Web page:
• Blind Deconvolution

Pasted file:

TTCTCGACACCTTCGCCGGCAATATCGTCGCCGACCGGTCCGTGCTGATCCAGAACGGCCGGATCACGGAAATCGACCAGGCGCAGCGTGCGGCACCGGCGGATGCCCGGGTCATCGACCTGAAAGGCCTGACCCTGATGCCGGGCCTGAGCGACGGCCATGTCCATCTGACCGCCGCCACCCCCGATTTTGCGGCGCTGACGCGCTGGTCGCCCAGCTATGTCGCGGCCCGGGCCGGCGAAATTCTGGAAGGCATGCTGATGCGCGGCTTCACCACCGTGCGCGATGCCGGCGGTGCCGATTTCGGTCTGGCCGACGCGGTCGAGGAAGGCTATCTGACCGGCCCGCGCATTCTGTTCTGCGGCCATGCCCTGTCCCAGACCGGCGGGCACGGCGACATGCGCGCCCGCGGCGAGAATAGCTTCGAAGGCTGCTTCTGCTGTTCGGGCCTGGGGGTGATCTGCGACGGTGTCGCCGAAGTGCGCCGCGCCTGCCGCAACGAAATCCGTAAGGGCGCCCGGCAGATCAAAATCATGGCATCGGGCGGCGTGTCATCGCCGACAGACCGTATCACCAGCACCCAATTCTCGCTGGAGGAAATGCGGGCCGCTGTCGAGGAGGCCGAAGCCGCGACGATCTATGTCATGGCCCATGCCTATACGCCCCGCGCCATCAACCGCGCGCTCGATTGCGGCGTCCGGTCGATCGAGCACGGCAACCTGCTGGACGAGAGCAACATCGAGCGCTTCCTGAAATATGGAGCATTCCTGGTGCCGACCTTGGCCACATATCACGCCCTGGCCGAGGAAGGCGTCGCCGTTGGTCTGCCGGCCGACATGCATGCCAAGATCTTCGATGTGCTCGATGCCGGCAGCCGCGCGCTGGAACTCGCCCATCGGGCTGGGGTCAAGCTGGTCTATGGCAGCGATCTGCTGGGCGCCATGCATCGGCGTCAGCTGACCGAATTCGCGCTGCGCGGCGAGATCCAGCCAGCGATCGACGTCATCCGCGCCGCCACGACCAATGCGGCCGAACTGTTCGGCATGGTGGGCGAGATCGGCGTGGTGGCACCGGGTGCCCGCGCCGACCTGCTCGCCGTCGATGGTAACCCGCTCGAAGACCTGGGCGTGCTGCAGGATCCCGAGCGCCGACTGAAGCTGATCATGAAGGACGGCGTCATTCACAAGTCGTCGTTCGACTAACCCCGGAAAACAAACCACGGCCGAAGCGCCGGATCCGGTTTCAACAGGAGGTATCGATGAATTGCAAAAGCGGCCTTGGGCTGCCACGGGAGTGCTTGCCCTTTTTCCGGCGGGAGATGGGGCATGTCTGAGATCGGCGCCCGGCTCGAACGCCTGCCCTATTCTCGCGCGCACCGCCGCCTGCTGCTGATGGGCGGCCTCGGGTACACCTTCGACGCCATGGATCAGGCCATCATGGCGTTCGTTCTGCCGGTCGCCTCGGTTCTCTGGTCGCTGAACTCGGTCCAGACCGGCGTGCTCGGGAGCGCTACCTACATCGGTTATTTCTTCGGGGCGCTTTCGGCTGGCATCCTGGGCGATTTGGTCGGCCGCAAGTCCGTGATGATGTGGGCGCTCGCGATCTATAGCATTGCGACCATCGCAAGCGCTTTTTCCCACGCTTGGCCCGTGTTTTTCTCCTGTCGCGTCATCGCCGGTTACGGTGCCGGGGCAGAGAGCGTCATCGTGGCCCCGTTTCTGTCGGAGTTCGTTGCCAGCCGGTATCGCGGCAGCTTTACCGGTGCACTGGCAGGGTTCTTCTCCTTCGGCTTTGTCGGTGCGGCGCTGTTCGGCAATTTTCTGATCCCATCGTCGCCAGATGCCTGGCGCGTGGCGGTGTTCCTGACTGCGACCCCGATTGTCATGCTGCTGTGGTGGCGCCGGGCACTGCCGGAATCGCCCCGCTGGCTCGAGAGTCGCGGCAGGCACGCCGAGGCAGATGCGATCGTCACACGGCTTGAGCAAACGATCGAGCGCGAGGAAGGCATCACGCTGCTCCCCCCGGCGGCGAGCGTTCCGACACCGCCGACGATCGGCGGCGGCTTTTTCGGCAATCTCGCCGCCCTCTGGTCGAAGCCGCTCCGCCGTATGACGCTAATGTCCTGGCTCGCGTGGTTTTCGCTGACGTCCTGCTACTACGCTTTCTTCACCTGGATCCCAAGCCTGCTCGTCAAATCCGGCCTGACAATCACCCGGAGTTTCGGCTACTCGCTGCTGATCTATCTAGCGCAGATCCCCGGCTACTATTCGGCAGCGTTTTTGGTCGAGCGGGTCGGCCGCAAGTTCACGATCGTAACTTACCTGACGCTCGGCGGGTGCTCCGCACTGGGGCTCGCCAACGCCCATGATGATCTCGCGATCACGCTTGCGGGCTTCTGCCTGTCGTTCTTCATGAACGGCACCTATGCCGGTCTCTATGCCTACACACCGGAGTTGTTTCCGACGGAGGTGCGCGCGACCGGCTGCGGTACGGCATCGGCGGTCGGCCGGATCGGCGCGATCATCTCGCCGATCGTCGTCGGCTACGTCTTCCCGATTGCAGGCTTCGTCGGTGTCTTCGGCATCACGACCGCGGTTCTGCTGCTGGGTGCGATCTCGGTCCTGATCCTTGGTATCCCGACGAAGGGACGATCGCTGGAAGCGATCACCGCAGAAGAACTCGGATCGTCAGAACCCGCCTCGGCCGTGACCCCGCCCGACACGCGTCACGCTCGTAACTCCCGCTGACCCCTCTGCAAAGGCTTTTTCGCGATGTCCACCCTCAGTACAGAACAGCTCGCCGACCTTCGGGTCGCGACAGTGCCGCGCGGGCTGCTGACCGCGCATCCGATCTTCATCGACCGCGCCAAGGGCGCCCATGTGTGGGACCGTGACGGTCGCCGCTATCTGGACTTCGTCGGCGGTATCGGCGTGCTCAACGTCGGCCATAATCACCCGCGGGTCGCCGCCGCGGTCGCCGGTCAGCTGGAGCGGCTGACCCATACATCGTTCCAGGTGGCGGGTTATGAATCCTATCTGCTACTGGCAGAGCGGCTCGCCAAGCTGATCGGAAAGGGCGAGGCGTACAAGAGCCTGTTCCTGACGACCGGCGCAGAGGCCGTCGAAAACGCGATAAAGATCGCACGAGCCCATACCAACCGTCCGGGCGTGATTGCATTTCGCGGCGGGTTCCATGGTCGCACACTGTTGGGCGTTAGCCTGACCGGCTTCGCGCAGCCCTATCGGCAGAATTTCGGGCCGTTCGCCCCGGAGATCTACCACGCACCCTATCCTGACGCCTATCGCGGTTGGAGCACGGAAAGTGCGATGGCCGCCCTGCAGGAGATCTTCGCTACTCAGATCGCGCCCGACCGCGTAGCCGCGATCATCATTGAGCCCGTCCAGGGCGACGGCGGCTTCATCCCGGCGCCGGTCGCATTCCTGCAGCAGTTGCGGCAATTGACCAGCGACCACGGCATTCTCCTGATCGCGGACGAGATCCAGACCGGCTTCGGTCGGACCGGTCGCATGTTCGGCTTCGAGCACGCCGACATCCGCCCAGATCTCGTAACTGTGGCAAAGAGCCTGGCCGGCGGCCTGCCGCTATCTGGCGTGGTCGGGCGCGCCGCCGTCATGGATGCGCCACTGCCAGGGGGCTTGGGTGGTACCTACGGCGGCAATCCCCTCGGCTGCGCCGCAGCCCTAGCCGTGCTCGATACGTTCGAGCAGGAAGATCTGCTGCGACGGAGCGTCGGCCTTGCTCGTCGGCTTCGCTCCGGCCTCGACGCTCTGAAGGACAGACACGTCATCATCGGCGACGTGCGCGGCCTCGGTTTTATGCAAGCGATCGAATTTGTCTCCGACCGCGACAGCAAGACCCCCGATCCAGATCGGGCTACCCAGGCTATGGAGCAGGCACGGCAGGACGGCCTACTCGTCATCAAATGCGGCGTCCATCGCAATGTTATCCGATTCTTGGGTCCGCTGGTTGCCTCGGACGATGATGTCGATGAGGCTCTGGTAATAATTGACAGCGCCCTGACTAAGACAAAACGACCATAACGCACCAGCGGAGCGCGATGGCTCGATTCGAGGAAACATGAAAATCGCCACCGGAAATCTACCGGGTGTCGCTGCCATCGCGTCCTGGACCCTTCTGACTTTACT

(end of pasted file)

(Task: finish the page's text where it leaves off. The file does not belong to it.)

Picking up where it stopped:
In many imaging applications an observed image can be thought of as a degraded replica of the original one. This degradation is usually nonlinear, thus taking into account phenomena such as quantization, and spatially and temporally varying as in non-uniform motion or imperfect optics. However, for the sake of mathematical tractability the observation model is linearized, thus assuming that the observed image is obtained as the output of a linear, shift invariant system, namely the Point Spread Function (PSF), fed by the original image and contaminated by additive noise. The term “deconvolution” refers to the process of reconstructing the original image from either one or multiple degraded observations, using the information about both the imaging system and the original image. Unfortunately, there are applications where the PSF is either unknown or partially known, and little information is available about the original image. In these cases the original image estimation process is called blind image deconvolution. The field of image deconvolution has several applications in different areas such as image restoration, microscopy, medical imaging, biological imaging, remote sensing, astronomy, nondestructive testing, geophysical prospecting, and many others. There are several factors which motivate the use of blind deconvolution in image processing. In fact, in many practical scenarios it may be expensive, dangerous, or physically impossible either to obtain a priori information about the image to be acquired or information about the PSF. For example, in applications such as astronomy and satellite imaging, the atmospheric turbulence, which partially determines the PSF, is difficult to characterize also because of its time-varying nature. In image photography the PSF of the imaging system (e.g. the lens) is only approximately known. Also in medical imaging applications the PSF of the instruments has to be measured and therefore it is subject to errors. In all these situations as well as in many others, blind deconvolution can be used to generate images of improved quality, which makes this field of research a stimulating and a challenging one.